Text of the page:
Wild animals may be responsible for the continuing spread of African sleeping sickness, scientists have claimed.
The West African form of the sleeping disease, also known as Gambiense Human African trypanosomiasis affects around 10,000 people in Africa every year and can be fatal if left untreated.
The disease is caused by a parasite that invades the human brain. The parasite in transmitted by bites of the tsetse fly. The sleeping sickness gets its name from hallmark symptoms of drowsiness and altered sleeping patterns that affect late-stage patients. Other physical and neurological symptoms include manic episodes and hallucinations that can eventually lead to coma and death.
While past studies revealed that animals could also be infected with the parasite, most still believe that the disease persisted in its traditional areas mostly because of human-to-human transmissions.
However, a new study published in the journal PLOS Computational Biology challenges the general assumption. After using a mathematical model, researchers from the London School of Hygiene and tropical Medicine found that the disease can persist in the area even when there are no human cases. Furthermore, the model revealed that the disease would only need the presence of infected wild animals to maintain the chain of transmission.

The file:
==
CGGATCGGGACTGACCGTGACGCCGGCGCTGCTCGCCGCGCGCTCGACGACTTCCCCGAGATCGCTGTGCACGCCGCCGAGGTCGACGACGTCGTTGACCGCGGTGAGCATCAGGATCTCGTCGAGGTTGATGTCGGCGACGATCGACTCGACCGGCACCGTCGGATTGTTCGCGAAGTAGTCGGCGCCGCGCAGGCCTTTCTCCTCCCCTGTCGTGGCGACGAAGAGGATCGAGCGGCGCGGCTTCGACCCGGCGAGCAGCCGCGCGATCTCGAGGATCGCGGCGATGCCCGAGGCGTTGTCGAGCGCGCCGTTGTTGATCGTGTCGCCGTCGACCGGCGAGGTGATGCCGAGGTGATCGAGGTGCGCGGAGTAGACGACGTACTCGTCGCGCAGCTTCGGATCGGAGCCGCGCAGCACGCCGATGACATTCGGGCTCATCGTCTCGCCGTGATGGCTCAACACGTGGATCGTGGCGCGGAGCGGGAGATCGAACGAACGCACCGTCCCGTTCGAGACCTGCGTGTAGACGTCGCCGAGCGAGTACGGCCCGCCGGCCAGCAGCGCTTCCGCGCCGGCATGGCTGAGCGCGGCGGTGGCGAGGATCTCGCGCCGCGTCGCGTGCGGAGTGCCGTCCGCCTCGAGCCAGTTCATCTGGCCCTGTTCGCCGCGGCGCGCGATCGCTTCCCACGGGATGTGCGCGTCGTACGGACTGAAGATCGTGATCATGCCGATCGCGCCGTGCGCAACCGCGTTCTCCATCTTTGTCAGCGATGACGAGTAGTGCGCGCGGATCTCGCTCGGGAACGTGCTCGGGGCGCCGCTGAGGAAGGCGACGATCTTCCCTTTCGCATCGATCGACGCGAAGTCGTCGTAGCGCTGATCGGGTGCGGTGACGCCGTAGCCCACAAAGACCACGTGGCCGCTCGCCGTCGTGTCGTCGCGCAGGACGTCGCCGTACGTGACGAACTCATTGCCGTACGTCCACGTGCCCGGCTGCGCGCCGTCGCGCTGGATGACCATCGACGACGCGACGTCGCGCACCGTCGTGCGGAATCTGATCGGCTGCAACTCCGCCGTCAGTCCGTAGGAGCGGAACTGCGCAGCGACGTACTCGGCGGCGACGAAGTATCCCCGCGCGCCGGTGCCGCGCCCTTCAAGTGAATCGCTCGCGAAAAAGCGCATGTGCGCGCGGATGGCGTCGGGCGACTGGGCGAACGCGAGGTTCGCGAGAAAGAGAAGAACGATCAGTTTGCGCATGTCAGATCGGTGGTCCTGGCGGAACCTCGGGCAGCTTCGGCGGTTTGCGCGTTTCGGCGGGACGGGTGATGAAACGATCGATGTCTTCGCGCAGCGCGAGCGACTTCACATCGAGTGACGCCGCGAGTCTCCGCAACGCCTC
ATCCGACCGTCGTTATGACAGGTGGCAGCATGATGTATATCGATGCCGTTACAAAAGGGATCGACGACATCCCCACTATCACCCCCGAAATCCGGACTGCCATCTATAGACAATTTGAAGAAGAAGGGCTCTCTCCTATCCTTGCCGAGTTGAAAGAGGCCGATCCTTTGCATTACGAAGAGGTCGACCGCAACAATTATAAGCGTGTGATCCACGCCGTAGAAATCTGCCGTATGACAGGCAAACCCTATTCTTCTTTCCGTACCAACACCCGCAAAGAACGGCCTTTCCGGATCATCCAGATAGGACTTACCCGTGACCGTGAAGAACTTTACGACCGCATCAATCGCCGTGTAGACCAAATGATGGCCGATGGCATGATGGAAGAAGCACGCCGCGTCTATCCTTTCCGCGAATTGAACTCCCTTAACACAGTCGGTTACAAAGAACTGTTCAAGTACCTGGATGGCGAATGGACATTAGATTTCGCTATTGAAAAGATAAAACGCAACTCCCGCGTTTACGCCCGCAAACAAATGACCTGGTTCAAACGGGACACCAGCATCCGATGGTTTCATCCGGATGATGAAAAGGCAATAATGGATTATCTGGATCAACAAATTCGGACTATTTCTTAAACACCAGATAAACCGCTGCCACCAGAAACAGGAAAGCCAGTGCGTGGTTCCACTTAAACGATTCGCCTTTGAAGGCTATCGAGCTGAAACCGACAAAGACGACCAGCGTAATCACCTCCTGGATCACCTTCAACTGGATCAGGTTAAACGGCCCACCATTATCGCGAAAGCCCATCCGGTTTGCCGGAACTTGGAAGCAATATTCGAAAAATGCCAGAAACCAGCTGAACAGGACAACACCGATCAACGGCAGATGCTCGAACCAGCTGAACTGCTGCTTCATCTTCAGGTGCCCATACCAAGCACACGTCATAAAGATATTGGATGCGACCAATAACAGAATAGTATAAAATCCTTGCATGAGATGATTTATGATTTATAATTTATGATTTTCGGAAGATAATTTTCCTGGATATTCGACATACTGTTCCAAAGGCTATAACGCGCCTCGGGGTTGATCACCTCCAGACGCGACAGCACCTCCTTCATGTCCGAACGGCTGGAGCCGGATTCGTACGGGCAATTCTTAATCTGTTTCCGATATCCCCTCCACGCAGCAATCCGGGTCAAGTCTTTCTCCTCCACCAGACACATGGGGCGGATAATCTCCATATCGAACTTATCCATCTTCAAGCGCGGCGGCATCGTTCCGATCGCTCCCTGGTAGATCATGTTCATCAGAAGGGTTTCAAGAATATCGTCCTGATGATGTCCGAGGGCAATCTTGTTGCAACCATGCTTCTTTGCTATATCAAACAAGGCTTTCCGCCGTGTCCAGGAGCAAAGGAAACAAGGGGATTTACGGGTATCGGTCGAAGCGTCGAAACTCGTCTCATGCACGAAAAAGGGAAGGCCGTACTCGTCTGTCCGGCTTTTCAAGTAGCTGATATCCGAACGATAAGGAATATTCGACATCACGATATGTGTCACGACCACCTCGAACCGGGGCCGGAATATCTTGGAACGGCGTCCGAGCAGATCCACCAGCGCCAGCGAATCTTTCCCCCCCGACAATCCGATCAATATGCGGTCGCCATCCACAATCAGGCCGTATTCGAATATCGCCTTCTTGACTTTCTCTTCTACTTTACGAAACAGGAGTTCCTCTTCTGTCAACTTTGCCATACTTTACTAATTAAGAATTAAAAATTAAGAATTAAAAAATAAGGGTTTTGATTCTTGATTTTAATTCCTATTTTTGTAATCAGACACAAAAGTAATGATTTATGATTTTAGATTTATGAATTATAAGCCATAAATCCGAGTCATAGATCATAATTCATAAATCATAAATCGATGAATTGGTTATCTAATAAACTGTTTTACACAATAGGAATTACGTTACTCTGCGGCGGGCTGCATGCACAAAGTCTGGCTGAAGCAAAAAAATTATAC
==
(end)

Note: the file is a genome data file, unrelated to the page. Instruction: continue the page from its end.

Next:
The model used in the latest study was based on data collected in active screening campaigns between 1998 and 1999 in the Bipindi area of Cameroon.
Researchers say that the latest findings can explain why sleeping sickness manages to survive in places that have undergone intensive efforts to find and treat infected people in the community.
The study suggests that efforts to eliminate the disease must also factor in the wild animal populations.
"This research suggests that targeting human populations alone, the main current control strategy, might not be enough to control the disease," lead researcher Sebastian Funk said in a statement. "Maintenance of transmission in wild animal populations could explain the reappearance of sleeping sickness in humans after years without cases."